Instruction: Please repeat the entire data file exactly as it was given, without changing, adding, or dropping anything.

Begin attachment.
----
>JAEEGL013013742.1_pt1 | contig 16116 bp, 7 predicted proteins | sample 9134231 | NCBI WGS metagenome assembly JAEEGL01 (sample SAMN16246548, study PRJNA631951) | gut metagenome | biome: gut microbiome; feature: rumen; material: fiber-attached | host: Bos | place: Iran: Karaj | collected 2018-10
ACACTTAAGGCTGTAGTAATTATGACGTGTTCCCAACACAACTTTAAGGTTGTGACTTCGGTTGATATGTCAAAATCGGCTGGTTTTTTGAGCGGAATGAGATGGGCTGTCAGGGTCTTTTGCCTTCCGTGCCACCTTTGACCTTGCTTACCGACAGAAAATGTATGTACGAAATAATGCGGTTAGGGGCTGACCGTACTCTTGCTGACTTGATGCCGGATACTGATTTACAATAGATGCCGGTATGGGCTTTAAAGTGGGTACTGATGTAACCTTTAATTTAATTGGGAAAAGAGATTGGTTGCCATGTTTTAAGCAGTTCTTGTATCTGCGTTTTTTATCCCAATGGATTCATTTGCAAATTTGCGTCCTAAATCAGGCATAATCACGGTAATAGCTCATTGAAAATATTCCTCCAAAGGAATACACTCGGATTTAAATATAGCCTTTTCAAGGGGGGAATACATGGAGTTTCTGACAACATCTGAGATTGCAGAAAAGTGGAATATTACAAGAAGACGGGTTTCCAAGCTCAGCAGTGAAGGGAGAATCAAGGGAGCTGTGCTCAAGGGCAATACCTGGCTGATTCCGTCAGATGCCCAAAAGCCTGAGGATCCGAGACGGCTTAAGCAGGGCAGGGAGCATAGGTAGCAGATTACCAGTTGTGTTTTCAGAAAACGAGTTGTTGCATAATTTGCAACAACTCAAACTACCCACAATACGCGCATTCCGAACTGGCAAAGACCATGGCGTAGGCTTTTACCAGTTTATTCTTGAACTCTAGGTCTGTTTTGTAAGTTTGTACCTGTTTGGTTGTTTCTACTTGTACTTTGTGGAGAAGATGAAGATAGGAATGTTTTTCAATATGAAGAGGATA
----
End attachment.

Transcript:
>JAEEGL013013742.1_pt1 | contig 16116 bp, 7 predicted proteins | sample 9134231 | NCBI WGS metagenome assembly JAEEGL01 (sample SAMN16246548, study PRJNA631951) | gut metagenome | biome: gut microbiome; feature: rumen; material: fiber-attached | host: Bos | place: Iran: Karaj | collected 2018-10
ACACTTAAGGCTGTAGTAATTATGACGTGTTCCCAACACAACTTTAAGGTTGTGACTTCGGTTGATATGTCAAAATCGGCTGGTTTTTTGAGCGGAATGAGATGGGCTGTCAGGGTCTTTTGCCTTCCGTGCCACCTTTGACCTTGCTTACCGACAGAAAATGTATGTACGAAATAATGCGGTTAGGGGCTGACCGTACTCTTGCTGACTTGATGCCGGATACTGATTTACAATAGATGCCGGTATGGGCTTTAAAGTGGGTACTGATGTAACCTTTAATTTAATTGGGAAAAGAGATTGGTTGCCATGTTTTAAGCAGTTCTTGTATCTGCGTTTTTTATCCCAATGGATTCATTTGCAAATTTGCGTCCTAAATCAGGCATAATCACGGTAATAGCTCATTGAAAATATTCCTCCAAAGGAATACACTCGGATTTAAATATAGCCTTTTCAAGGGGGGAATACATGGAGTTTCTGACAACATCTGAGATTGCAGAAAAGTGGAATATTACAAGAAGACGGGTTTCCAAGCTCAGCAGTGAAGGGAGAATCAAGGGAGCTGTGCTCAAGGGCAATACCTGGCTGATTCCGTCAGATGCCCAAAAGCCTGAGGATCCGAGACGGCTTAAGCAGGGCAGGGAGCATAGGTAGCAGATTACCAGTTGTGTTTTCAGAAAACGAGTTGTTGCATAATTTGCAACAACTCAAACTACCCACAATACGCGCATTCCGAACTGGCAAAGACCATGGCGTAGGCTTTTACCAGTTTATTCTTGAACTCTAGGTCTGTTTTGTAAGTTTGTACCTGTTTGGTTGTTTCTACTTGTACTTTGTGGAGAAGATGAAGATAGGAATGTTTTTCAATATGAAGAGGATA